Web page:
From Acquisition to Import VAT – How Will Businesses Be Affected Post-Brexit?

February 2018

With the passing of the cross-border bill for a second reading, there has been a lot of focus in the press along with an acknowledgement from the Financial Secretary to the Treasury, Mel Stride, confirming that the Bill “moves us away from acquisition VAT to import VAT”.

So what is the difference between Acquisition and Import VAT and what impact will this have on your business?

The key differences between Acquisition and Import VAT

In simple terms, Acquisition VAT is currently accounted for where there is an intra-EU movement of goods.  Typically, this will be a supply of goods from one VAT registered business located in one Member State to a UK VAT registered business here in the UK.

On the other hand, Import VAT is currently accounted for on the import of goods from locations and businesses outside the EU.

Come 29th March 2019 when the UK leaves the EU, it is feasible that for all transactions currently treated as acquisitions from the EU27 countries, businesses will be liable to pay Import VAT.

The key difference is that Import VAT is physically payable (along with the relevant customs duties) at the UK frontier, meaning that any goods coming into the UK will not be released from the point of entry without payment being made. This is in contrast to acquisition VAT which is recorded on the relevant VAT return and, for most businesses, is a VAT-neutral entry.  This change to import VAT does create a significant cashflow deficit until it can be recovered.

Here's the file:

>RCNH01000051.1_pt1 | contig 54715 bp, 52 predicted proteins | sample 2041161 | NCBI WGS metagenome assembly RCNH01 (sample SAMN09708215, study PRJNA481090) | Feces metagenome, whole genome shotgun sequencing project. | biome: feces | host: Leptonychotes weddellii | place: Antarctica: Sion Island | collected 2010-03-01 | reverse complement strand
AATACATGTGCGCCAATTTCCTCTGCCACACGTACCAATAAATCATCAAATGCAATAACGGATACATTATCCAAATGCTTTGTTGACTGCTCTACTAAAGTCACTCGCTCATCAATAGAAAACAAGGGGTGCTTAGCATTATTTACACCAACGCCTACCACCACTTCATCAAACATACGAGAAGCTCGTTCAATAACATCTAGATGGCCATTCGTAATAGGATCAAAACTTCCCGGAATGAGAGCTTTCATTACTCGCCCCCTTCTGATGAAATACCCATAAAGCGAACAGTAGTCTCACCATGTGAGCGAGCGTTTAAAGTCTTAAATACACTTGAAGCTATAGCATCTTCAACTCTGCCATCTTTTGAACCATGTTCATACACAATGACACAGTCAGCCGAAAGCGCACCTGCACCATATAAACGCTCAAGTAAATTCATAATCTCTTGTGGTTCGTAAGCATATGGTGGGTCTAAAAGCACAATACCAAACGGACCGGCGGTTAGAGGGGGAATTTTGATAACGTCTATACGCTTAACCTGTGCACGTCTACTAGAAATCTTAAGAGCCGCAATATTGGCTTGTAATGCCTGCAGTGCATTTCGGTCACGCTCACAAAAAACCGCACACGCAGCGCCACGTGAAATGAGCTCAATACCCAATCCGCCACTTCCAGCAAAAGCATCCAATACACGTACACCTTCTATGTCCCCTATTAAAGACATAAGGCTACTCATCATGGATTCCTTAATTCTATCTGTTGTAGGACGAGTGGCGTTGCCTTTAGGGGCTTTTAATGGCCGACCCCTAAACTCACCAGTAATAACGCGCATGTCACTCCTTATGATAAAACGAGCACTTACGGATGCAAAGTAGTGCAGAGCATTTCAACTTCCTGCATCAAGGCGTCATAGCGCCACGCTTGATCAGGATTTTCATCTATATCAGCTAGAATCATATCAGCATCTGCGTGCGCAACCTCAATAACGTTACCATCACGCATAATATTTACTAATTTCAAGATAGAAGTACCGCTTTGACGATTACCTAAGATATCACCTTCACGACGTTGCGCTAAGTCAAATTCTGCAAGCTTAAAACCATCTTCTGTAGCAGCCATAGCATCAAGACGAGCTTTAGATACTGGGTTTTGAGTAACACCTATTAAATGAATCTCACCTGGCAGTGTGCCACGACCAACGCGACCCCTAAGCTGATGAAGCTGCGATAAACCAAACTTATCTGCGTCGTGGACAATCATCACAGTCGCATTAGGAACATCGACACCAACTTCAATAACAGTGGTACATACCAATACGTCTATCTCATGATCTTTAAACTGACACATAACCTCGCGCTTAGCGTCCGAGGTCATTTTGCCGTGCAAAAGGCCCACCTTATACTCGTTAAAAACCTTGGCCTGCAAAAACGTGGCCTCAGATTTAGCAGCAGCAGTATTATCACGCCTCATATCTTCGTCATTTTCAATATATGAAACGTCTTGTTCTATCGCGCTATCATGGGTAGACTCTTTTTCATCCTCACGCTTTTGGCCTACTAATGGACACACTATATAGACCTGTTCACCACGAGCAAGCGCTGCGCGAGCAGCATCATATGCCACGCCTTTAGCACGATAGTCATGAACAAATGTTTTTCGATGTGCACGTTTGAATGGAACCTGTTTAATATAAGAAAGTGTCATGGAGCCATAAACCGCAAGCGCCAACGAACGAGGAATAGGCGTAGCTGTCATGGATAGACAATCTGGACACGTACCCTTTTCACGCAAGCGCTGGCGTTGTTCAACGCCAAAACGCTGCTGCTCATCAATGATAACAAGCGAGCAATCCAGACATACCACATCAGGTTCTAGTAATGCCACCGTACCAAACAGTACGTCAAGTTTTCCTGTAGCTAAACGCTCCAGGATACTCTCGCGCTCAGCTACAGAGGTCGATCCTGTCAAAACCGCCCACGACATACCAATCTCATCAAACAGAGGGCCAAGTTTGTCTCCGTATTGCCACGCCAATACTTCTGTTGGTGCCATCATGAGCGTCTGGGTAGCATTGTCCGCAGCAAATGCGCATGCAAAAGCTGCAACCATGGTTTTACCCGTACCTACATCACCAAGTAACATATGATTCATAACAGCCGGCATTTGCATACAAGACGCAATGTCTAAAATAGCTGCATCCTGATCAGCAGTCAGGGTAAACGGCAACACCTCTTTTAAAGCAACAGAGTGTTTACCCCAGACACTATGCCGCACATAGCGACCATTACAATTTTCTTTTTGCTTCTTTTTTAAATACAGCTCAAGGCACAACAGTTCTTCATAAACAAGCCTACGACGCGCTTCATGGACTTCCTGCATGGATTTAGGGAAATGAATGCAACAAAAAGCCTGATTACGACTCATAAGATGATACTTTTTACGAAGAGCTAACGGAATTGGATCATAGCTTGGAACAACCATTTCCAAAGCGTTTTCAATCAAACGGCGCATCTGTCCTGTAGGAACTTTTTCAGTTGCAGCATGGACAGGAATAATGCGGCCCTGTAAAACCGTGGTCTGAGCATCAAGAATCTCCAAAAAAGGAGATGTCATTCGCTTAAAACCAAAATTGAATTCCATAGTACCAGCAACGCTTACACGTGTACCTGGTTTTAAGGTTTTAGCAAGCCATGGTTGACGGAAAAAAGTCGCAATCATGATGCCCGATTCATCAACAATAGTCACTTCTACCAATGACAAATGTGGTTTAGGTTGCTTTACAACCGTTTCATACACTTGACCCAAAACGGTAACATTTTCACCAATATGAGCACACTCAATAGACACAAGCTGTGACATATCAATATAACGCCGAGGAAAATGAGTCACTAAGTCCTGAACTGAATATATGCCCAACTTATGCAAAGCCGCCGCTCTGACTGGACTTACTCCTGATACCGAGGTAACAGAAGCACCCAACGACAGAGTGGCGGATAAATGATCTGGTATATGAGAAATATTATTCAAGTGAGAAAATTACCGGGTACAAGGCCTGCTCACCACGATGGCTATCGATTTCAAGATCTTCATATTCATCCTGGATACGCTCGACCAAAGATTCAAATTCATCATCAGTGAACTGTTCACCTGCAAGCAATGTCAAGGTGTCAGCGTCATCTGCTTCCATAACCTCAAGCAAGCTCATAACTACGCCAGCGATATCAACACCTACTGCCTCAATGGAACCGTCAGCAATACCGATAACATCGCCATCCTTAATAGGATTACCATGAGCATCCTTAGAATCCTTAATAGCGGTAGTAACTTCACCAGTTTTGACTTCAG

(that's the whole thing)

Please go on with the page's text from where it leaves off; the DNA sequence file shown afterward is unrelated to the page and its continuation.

How Customs Connect can help

Customs Connect can review and optimise these processes and help you to minimise this impact with our tailor-made VAT Solutions – our Director of VAT, Gavin Tucker, can assist with any concerns you may have (gavin.tucker@customsconnect.co.uk, mobile: +44 (0) 7966 250866).

A few simple things can be done to help mitigate potential deficits for UK businesses importing goods, these include:

  • Consideration of timing of imports – for significant one-off expenditure, businesses may coincide their imports with VAT return reporting to minimise the cash flow impact.
  • Duty deferment scheme – Applying to HMRC for a duty deferment account (which also covers import VAT payments) offers businesses several benefits including quicker entry clearance for goods and the ability to delay the payment of duty and import VAT.
  • Simplified Import VAT Accounting (“SIVA”) – this works in conjunction with the duty deferment scheme and, subject to a number of conditions, the value of the import VAT can be ignored with regard to the financial guarantee required by HMRC, thus reducing the financial cost of operating the duty deferment account.

At Customs Connect, we can assess mitigation options and providing assistance with the implementation in time for the advent of Brexit, not only with our VAT services but also with our Brexit Modelling tool. For more information, give Gavin a call on +44 (0) 7966 250866, or email gavin.tucker@customsconnect.co.uk.

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